Cerebral palsy and neurodegenerative disorders

17.2 Cerebral palsy and neurodegenerative disorders

Cerebral palsy

The term is generally applied to children with permanent motor impairment due to non-progressive brain disorders occurring before the age of 5 years. There are many different causes, a wide range of manifestations of the motor disorder, and various associated problems.

Cerebral palsy is not a single disorder, but a group of disorders with diverse implications for children and their families. For some young people with mild cerebral palsy, the only motor deficit may be a minimal hemiplegia, causing clumsiness with certain movements. In other children with severe cerebral palsy, the motor deficit may be spastic quadriplegia with little or no independent movement. Because each child with cerebral palsy is different, individual assessment and treatment are essential.


The cause of cerebral palsy is unknown in many children. Known risk factors include low birth weight, prematurity and multiple pregnancy. In a significant proportion of children who have cerebral palsy, there appears to have been no single event but rather a sequence of events or ‘causal pathways’ that have culminated in the motor damage.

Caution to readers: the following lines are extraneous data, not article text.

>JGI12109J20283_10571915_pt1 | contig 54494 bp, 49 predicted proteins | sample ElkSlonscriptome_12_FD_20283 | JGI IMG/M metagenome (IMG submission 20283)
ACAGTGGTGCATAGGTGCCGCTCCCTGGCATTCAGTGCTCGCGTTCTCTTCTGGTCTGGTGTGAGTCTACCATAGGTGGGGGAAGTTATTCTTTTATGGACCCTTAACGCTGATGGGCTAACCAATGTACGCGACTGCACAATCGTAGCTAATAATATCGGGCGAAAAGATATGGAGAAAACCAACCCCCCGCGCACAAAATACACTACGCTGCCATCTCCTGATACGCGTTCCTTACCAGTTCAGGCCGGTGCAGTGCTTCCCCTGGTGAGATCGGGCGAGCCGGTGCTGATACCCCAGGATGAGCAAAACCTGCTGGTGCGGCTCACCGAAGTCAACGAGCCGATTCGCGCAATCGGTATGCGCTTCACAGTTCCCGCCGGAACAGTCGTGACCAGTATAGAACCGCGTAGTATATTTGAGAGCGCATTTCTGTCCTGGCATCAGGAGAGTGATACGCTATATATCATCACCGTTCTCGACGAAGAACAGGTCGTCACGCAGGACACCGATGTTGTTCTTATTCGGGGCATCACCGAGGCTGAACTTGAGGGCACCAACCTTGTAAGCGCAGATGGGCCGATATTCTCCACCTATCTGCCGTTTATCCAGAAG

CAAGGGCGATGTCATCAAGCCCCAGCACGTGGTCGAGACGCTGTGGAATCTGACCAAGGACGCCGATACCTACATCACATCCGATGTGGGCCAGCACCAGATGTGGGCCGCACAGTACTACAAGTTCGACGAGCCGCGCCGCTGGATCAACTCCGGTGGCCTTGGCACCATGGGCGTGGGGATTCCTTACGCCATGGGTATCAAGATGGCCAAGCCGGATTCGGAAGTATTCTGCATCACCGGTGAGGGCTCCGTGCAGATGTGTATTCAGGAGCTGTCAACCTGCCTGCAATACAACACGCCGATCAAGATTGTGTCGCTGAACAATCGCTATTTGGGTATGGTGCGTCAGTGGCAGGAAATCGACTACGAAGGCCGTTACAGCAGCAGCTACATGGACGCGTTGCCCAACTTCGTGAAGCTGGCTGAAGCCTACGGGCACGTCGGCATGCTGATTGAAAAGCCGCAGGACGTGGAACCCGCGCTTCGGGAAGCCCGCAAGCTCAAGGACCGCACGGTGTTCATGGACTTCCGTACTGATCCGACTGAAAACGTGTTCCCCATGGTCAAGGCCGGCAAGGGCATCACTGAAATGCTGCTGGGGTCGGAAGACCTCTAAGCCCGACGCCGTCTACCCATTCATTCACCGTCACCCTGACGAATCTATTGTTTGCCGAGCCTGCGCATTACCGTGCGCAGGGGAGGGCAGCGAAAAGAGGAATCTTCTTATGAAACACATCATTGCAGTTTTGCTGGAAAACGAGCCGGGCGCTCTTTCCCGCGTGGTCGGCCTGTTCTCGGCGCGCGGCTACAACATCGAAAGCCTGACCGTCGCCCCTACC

What are the postneonatal causes of cerebral palsy?


Cerebral palsy is classified by motor type, topographical distribution and the severity of the motor disorder.

Severity of the motor disorder

The Gross Motor Function Classification System (GMFCS) provides information about the severity of the movement problems based on children’s motor abilities and their need for walking frames, wheelchairs and other mobility devices. There are five levels: children in levels I and II walk independently; children in level III need walking frames or elbow crutches; and children in levels IV and V use wheelchairs. This classification system does not consider cognitive and other deficits.

Growth Motor Development Curves for each of the GMFCS levels are available and provide some guidance regarding prognosis for motor development.

The Manual Abilities Classification System (MACS) describes how children with cerebral palsy use their hands to handle objects in daily activities. It also has five levels, from level I, where children handle objects easily and successfully, to level V, where children are unable to handle objects and have severely limited ability to perform even simple actions.

Aug 4, 2016 | Posted by in PEDIATRICS | Comments Off on Cerebral palsy and neurodegenerative disorders

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